Maltby miners face Christmas gloom
December is supposed to be the month of festive cheer and goodwill, when families come together and celebrate Christmas.
For more than 540 miners in South Yorkshire the news has come that Maltby Colliery will close - news that nobody wants to hear at any time of year.
The deep coal mining industry went into sharp decline in the 1980s and many pits have since closed, but miners say "the news never gets any easier".
Clint Whitehead, 53, who lives Pontefract, has worked in the mining industry since he left school.
Mr Whitehead has been at Maltby Colliery for three years as a development worker, driving tunnels.
He grew up in Sharlston, West Yorkshire, and as a teenager followed in his father's footsteps.
His brothers, uncles and other male relatives all worked at the pit.
"When they announced Sharlston pit was closing, I thought that was the end of my world. I thought I'd never get over it.
"Then I had the exact same feeling when I heard the news [of Maltby Colliery closing]. It's gut-wrenching the thought of it closing.
"You become attached to the people and everybody you work with.
"You feel like a part of you has been taken away.
"The workforce make you feel welcome. It's like a big family and we all look out for each other and became attached."
Nick Harris from Hucknall, Nottinghamshire, drives more than 60 miles a day to reach work and has worked at the colliery for 12 years.
It has been a difficult month - his mother died on 10 December and now he is to lose his job.
"It's a bad time for me. I've had a bit of a bad time," he said.
"It doesn't get any easier. It's the fact that it's financial - the bit that really hurts is that there is still coal down there that we can get, but due to financial constraints it's put an end to it."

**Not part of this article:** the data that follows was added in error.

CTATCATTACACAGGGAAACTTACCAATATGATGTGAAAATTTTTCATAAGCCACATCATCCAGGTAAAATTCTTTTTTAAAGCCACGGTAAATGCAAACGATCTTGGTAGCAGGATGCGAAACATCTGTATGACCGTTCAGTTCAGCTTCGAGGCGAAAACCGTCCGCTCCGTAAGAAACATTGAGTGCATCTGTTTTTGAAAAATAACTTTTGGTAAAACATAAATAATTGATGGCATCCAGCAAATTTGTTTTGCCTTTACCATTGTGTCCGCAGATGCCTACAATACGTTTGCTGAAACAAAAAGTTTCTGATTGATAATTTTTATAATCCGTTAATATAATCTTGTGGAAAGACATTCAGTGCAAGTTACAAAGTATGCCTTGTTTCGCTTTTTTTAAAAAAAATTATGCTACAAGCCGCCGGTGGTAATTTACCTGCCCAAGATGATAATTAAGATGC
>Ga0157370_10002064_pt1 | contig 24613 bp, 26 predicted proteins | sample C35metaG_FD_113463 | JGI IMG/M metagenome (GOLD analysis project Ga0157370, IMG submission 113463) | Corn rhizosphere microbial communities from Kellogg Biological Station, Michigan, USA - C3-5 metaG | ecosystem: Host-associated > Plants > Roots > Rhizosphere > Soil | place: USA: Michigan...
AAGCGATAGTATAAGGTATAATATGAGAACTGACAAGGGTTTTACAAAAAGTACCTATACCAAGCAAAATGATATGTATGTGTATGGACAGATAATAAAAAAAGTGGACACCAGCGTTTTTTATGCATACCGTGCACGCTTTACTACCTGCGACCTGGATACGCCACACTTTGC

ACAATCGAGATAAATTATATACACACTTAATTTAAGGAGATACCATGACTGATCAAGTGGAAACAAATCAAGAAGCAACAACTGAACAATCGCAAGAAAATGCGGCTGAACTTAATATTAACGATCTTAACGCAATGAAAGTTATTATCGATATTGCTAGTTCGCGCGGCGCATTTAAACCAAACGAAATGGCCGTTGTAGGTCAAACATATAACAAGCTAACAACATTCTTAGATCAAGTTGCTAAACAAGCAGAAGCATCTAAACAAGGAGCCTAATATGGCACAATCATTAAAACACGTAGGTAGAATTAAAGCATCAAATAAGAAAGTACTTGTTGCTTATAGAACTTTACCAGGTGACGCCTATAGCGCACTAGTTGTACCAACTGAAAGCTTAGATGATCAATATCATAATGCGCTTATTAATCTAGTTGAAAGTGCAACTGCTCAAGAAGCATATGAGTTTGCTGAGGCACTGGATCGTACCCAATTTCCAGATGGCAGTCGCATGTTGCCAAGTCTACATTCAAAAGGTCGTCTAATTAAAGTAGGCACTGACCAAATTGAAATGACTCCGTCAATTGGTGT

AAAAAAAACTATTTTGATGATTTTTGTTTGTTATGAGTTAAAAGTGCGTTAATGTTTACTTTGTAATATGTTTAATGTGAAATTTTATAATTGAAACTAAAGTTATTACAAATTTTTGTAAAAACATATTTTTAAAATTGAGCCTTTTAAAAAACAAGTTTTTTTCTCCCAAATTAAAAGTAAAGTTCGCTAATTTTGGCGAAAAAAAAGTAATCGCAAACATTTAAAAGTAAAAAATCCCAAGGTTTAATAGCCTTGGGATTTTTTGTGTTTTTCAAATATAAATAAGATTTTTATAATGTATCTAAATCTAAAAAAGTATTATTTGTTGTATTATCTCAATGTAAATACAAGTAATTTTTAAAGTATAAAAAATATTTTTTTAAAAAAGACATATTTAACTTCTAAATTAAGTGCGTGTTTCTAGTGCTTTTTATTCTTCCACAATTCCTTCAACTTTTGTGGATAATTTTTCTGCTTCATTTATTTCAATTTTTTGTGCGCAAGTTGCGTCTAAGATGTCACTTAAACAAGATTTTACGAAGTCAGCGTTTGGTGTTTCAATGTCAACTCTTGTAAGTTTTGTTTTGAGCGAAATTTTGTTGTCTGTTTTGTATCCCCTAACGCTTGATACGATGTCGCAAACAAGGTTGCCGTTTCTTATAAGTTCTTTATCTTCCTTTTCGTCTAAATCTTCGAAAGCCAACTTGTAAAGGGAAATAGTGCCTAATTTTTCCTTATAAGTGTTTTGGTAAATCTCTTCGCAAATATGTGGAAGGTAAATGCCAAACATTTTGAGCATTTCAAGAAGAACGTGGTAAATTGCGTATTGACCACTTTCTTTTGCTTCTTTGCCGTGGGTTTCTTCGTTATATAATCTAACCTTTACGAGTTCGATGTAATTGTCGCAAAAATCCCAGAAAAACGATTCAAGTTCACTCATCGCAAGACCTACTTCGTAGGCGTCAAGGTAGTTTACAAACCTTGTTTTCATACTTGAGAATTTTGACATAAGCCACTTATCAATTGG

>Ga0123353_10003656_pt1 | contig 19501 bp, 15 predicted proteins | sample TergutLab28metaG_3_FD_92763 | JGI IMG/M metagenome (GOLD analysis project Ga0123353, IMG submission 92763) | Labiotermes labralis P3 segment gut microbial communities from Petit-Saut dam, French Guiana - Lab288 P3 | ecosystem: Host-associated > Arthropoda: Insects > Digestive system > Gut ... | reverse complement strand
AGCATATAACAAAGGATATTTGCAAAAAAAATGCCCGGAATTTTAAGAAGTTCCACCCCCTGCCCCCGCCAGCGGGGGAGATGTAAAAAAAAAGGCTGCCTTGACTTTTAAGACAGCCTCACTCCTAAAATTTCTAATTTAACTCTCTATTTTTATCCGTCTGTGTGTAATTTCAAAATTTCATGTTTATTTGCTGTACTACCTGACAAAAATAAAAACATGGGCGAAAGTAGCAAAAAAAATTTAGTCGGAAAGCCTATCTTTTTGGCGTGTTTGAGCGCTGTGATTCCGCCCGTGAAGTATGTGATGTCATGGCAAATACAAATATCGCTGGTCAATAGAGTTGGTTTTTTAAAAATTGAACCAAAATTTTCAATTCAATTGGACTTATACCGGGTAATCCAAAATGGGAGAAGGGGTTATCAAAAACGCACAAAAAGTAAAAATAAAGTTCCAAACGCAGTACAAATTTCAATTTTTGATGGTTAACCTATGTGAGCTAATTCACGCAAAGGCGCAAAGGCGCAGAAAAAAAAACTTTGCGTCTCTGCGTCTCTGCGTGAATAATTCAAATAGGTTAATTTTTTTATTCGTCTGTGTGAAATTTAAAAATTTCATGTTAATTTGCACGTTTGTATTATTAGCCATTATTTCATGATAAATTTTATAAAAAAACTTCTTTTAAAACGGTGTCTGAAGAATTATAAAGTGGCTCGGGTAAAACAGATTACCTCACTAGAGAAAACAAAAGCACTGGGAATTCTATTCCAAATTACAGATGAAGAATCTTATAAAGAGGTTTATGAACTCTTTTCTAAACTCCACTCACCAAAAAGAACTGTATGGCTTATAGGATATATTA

Mr Harris said the leaving date he had been given was 12 April.
However he was now left feeling in "limbo" as he would be unable to leave before that date
"We don't have a clue what to do now. What do you do?"
Dave Price is a development fitter and regional branch secretary for the National Union of Mineworkers.
He said he was warning workers to be more vigilant whilst at work after the news of the closure.
"We've asked the men to be more careful and more aware. It takes your mind off things and we've stressed to the men to be ultra careful."
Mr Price said when Hargreaves Services told the men the colliery would be mothballed the room was "full of emotion".
He has worked at the pit for about two years will finish work on 15 January with about 130 other men.
"My Christmas - I'm going to worry about the 360 members I have, the 542 people who work here and members of other unions on site.
"I'll try and enjoy Christmas the best I can, but knowing on the 7 January I am going to be served with my notice."
Helping to find the redundant miners new jobs is a priority, not only for himself but everybody, Mr Price said.
As the colliery begins to wind down in phases in the new year some workers will continue to plough on.
Mr Whitehead said Christmas was a time to put on a brave face.
"It's hard one - you have to keep your head up and make the most of it for your family.
"If I put my head down at home and get down in the dumps it brings the rest of my family down."